Checking if you’re pwned (with Django)

Published: June 18, 2018. Filed under: Django, Python, Security.

Back in March I announced the release of a couple security-related projects for Django, one that implements the Referrer-Policy header, and one that uses the Pwned Passwords database of Have I Been Pwned to check users’ passwords.

Today I’ve bumped the version and rolled a new release of pwned-passwords-django; if you’re reading this, version 1.2 is on the Python Package Index, and is only a pip install away. And, of course, there’s full documentation available on how to use it.

(technically, 1.2.1 is now the version on PyPI, because I messed up something in the changelog, didn’t catch it when rolling 1.2, then immediately fixed it and pushed 1.2.1 with a correct changelog and no other changes, but for the rest of this post I’ll call it “1.2”)

There aren’t any backwards-incompatible changes, so it should be a clean upgrade if you were already using 1.1, but it is still a bit of a big update, and I want to take a moment to talk about it.

Background

If you don’t feel like clicking over to a whole separate blog post to read about it, here’s a quick rundown of Pwned Passwords and how pwned-passwords-django uses it.

Pwned Passwords is a simply massive database of passwords which have been compromised via data breaches. It’s incredibly useful as a tool for preventing users from choosing or reusing bad passwords. And pwned-passwords-django is a Django application which can talk to it, via its API.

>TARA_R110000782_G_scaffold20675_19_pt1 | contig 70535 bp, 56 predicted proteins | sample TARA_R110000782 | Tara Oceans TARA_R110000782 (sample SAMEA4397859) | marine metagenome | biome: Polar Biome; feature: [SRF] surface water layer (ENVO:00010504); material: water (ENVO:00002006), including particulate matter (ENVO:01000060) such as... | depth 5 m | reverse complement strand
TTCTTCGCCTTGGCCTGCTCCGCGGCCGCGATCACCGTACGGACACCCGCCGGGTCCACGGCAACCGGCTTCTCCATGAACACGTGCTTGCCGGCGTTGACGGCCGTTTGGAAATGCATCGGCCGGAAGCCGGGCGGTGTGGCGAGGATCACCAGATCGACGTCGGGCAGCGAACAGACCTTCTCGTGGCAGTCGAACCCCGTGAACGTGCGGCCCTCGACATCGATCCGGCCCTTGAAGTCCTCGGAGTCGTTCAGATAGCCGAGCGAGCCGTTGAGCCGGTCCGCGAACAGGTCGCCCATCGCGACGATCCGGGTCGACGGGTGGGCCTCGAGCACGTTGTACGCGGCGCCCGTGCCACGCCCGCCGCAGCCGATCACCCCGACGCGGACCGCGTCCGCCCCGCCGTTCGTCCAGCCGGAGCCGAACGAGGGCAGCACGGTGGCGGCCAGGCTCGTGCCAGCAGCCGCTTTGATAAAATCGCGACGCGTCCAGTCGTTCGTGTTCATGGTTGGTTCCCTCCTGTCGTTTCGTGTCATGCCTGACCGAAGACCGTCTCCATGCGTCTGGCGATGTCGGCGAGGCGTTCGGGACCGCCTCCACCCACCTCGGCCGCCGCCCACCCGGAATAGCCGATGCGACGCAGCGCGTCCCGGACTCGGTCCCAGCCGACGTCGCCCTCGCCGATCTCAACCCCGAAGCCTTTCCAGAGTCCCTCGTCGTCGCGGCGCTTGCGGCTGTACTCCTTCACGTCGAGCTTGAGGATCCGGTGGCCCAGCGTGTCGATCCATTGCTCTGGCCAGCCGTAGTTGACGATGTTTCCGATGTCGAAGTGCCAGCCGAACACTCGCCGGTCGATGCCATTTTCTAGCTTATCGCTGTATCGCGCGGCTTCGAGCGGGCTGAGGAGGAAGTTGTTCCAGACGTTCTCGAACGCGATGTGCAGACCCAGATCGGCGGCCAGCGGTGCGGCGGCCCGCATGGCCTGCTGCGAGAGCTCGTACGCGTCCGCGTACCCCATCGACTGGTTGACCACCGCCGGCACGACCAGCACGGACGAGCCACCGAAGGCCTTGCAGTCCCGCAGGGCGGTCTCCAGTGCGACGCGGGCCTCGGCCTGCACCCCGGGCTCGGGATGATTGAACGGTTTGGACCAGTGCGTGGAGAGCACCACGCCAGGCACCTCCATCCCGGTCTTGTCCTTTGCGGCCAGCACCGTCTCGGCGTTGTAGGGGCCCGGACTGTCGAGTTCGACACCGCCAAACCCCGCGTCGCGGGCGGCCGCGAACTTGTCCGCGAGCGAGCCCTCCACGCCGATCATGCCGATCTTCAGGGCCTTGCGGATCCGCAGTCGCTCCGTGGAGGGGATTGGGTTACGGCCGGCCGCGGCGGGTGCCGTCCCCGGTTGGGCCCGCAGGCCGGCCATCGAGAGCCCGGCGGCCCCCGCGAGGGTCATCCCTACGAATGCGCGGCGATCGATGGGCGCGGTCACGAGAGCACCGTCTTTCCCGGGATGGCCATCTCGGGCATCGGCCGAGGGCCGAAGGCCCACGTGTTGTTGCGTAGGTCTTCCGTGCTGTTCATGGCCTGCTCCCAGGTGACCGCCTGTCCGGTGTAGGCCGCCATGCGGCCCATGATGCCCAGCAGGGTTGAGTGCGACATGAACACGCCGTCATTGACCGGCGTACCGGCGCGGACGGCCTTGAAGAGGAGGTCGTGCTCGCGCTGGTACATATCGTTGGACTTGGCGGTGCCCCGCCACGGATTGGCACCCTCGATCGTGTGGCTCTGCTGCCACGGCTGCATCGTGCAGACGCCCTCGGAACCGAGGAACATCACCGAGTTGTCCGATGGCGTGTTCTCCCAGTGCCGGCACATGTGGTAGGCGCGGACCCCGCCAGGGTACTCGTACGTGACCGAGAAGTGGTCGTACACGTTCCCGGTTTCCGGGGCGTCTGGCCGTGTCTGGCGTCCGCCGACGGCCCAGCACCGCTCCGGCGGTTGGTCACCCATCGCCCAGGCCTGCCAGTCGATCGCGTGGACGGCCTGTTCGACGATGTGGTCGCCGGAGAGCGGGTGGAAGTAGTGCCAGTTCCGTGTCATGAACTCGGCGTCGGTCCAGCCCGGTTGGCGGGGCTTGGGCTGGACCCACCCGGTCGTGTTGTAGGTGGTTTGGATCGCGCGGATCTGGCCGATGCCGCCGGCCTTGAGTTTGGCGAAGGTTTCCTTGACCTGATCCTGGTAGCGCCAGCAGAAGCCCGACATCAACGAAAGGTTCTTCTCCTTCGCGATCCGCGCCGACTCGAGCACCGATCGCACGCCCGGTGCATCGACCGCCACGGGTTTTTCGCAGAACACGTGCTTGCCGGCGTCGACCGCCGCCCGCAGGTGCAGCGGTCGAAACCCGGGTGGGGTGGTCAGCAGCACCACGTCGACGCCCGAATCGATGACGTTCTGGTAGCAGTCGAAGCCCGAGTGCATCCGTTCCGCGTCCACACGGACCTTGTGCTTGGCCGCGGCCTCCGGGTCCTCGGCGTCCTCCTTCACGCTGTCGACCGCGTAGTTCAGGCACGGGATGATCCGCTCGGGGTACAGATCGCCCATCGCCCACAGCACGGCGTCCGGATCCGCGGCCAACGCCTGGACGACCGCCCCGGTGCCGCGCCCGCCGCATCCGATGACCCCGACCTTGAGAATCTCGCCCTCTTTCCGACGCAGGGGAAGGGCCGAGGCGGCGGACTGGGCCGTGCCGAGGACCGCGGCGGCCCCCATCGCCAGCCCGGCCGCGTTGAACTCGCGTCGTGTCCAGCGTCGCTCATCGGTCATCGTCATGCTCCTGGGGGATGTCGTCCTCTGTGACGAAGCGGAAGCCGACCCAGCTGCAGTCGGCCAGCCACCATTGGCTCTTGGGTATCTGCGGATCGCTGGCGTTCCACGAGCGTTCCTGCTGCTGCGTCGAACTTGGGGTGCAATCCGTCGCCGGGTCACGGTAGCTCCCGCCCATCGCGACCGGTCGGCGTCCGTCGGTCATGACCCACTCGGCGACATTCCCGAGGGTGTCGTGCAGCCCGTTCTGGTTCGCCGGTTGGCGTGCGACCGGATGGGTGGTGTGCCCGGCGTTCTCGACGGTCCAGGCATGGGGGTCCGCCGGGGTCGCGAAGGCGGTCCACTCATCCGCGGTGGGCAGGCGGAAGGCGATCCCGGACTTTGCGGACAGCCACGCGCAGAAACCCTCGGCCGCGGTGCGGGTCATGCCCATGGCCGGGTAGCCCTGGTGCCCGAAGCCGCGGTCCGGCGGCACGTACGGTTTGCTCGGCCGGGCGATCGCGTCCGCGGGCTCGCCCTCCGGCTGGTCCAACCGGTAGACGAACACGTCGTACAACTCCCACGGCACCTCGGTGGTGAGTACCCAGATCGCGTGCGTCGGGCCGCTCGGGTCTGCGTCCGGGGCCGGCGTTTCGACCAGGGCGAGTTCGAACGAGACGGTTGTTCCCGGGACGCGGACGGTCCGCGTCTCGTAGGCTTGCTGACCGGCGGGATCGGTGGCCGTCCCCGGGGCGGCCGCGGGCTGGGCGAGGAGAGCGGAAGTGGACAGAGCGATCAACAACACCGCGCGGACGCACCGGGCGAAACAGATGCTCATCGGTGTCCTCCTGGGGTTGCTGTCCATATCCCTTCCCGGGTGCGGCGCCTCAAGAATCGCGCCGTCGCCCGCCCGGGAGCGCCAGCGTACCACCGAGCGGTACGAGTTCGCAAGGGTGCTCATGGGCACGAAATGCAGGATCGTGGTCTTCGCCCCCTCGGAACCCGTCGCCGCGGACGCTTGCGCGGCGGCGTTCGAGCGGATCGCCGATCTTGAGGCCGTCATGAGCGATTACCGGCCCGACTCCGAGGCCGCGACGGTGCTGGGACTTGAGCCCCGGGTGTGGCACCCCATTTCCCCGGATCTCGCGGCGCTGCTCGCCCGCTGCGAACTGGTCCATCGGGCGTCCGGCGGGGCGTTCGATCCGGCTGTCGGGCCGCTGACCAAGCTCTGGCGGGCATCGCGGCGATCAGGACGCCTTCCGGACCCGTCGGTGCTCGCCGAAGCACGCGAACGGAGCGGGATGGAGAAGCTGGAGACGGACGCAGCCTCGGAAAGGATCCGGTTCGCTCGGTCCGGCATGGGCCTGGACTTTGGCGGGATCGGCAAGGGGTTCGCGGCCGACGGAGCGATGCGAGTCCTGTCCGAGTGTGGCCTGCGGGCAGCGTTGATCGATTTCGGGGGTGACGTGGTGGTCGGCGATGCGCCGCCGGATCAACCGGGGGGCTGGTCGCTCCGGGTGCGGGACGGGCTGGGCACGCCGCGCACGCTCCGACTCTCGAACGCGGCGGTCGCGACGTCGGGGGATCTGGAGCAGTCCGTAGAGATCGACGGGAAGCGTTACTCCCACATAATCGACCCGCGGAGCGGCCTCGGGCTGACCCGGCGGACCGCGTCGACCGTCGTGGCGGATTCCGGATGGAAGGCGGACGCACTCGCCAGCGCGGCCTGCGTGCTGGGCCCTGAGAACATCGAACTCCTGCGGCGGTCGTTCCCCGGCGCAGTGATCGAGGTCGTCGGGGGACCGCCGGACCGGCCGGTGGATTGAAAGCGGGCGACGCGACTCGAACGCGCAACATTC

First, Pwned Passwords doesn’t ever have you submit a password, or even a hash of a password, for checking. Instead, you calculate the SHA1 hash of the password on your end, and send only the first five digits of its hex digest to Pwned Passwords. Then Pwned Passwords responds with the remaining 35 digits of any hashes it has which match your five-digit prefix, and a count of how many times each appears in the database. Then you look in the response for a 35-digit suffix matching the hash you’ve got, and if you find it you know that password is compromised.

There are three things in pwned-passwords-django that use this:

All of this was present in 1.1 (and 1.0).

Time out, go sit in the corner

Version 1.1 of pwned-passwords-django generally assumed the Pwned Passwords API is reliable. And it is! But one of the first adopters was a large-ish site which did still see some issues with occasional timeouts and other errors. So 1.2 includes more robust handling for error conditions.